|Publication number||USRE38145 E1|
|Application number||US 09/480,452|
|Publication date||Jun 17, 2003|
|Filing date||Jan 11, 2000|
|Priority date||May 25, 1994|
|Publication number||09480452, 480452, US RE38145 E1, US RE38145E1, US-E1-RE38145, USRE38145 E1, USRE38145E1|
|Inventors||Lawrence A. Lynn|
|Original Assignee||Lawrence A. Lynn|
|Export Citation||BiBTeX, EndNote, RefMan|
|Patent Citations (27), Non-Patent Citations (3), Referenced by (64), Classifications (18), Legal Events (3)|
|External Links: USPTO, USPTO Assignment, Espacenet|
This is a continuation-in-part of application Ser. No. #08/248,646, filed May 25, 1994 (the disclosure of which is hereby incorporated by reference as if completely disclosed herein). This invention relates to the safe and sterile transfer of medical fluid, in particular intravenous fluid and to the sampling of blood as from indwelling arterial and venous catheters and the like. The invention particularly relates to the administration of intravenous fluid or pharmaceuticals to a patient. The background and: problems associated with fluid and drug administration and with blood sampling are extensively discussed in my U.S. Pat. No. 4,838,855, Blood Aspiration Assembly and Method, issued Jun. 13, 1990; U.S. Pat. No. 5,178,607, Blood Aspiration Assembly Septum and Blunt Needle Aspirator, issued Jan. 12, 1993; U.S. Pat. No. 5,137,524, Universal Intravenous Connector with Dual Catches, issued Aug. 11, 1992; U.S. Pat. No. 4,946,445, Intravenous Line Coupling Device, issued Aug. 7, 1990; U.S. Pat. No. 5,215,537, Septum for a Blunt Cannula, issued Jun. 1, 1993; and U.S. Pat. No. 5,167,643, Needle Protection Station, issued Dec. 1, 1992 (the disclosure of each of these patents is hereby incorporated by reference as if completely disclosed herein). These patents provide additional background for the present invention.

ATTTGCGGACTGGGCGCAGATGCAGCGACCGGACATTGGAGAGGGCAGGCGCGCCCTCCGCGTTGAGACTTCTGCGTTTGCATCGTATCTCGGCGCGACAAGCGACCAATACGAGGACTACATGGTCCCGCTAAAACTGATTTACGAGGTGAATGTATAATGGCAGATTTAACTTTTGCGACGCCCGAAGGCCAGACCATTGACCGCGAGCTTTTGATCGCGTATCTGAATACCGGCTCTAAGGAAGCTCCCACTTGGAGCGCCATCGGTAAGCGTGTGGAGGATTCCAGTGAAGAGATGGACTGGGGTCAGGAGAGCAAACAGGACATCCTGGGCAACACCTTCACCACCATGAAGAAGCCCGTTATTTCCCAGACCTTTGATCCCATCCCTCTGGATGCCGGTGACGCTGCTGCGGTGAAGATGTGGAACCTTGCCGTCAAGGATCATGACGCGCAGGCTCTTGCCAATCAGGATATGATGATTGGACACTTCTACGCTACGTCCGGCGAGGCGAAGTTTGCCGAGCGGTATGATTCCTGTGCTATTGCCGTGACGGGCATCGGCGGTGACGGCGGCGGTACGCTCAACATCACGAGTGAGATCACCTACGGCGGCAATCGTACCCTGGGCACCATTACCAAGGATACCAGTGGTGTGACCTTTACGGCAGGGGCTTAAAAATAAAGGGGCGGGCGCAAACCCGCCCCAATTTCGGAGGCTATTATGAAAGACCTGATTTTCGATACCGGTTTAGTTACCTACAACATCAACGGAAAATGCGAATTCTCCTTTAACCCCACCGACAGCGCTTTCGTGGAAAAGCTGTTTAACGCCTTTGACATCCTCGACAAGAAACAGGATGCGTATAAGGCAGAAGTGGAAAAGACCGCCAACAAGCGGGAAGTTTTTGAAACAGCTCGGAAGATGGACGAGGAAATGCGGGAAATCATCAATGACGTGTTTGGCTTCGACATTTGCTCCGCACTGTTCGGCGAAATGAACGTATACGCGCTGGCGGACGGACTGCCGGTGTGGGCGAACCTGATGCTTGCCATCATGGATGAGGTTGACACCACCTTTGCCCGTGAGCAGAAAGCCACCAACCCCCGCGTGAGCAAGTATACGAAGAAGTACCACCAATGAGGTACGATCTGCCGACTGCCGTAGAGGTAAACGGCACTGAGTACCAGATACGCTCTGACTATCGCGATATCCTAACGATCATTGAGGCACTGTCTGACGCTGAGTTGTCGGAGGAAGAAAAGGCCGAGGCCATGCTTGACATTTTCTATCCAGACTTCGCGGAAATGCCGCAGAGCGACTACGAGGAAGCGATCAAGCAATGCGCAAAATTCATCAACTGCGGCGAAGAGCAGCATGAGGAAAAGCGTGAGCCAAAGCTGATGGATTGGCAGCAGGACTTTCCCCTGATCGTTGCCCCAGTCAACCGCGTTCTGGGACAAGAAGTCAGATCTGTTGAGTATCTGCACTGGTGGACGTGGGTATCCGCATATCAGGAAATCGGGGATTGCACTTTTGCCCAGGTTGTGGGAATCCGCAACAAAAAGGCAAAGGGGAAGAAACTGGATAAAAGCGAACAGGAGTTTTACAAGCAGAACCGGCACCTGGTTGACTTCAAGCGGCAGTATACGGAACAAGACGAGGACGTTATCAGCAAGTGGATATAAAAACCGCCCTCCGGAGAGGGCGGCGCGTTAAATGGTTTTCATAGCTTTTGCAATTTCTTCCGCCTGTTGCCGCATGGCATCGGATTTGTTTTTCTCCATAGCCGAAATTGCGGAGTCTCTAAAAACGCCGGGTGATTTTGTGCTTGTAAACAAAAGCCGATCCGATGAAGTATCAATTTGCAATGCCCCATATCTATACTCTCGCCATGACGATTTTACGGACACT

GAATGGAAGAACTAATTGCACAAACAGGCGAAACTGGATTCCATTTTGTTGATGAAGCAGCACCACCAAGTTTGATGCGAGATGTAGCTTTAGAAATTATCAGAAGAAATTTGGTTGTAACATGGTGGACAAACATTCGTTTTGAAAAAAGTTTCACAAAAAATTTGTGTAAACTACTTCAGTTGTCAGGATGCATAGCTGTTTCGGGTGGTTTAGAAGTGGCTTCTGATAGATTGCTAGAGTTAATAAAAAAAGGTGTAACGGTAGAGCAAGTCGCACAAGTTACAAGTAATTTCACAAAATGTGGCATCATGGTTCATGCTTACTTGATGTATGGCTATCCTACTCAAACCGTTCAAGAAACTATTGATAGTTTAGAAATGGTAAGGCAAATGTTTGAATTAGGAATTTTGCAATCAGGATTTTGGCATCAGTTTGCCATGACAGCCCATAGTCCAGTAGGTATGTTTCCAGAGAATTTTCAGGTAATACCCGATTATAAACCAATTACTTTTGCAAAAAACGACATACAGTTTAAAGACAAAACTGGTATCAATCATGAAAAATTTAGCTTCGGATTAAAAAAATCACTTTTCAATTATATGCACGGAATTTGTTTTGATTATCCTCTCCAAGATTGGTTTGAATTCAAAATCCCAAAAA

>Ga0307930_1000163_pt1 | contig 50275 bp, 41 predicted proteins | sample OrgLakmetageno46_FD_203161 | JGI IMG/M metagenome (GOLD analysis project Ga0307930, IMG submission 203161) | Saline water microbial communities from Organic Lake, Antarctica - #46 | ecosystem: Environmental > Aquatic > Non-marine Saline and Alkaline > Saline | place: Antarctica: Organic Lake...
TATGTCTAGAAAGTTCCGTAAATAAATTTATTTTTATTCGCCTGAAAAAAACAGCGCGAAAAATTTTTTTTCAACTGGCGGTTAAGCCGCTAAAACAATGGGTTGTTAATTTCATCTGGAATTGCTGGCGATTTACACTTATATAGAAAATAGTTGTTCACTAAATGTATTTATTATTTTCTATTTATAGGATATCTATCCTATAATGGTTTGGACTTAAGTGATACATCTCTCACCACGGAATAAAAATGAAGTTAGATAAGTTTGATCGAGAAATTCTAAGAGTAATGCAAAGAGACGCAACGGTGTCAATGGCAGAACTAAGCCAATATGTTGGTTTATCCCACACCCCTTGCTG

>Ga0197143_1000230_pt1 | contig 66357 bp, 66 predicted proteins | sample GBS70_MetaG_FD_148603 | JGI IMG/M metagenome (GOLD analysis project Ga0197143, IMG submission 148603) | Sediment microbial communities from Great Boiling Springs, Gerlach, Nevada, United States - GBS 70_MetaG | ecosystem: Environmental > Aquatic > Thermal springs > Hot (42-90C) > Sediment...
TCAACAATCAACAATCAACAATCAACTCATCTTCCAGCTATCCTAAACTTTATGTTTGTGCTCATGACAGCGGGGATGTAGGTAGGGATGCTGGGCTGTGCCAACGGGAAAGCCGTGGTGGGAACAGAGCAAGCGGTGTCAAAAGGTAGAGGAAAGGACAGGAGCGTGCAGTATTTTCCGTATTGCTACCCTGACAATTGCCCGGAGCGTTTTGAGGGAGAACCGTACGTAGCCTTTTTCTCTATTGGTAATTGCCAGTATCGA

The risk of needlestick injury and the expense associated with accessory cannulae, whether blunt or sharp, are well known. Conventional intravenous tubing systems utilize tapering luer male cannula connectors, often within an associated surrounding threadable member defining a luer-lock connector commonly used for achieving tight, sustained connections. A bare luer taper cannula without the associated threadable member is commonly called a luer slip connector and is widely utilized for brief prn injections. Both of these luer systems are in wide use throughout conventional hospital systems and it would be preferable to develop a connecting valve system which receives and is activated by conventional luer slip tapers or luer lock tapers so that incorporation into existing hospital systems is rapid and associated with minimal cost. It would be advantageous for such systems to avoid deadspace so that the surface could be easily wiped with antiseptic to avoid the need for capping after each use. Furthermore, the elimination of deadspace allows for the aspiration of blood through such systems without the collection of blood within the deadspace. Another important feature of such systems is the minimization of “kickback”—that is, it is important that the luer slip tip or luer lock systems, when not tightly locked, do not kickback out of the valve, thereby producing the potential for a spurt of blood or fluid into the environment and potential contamination of the operator.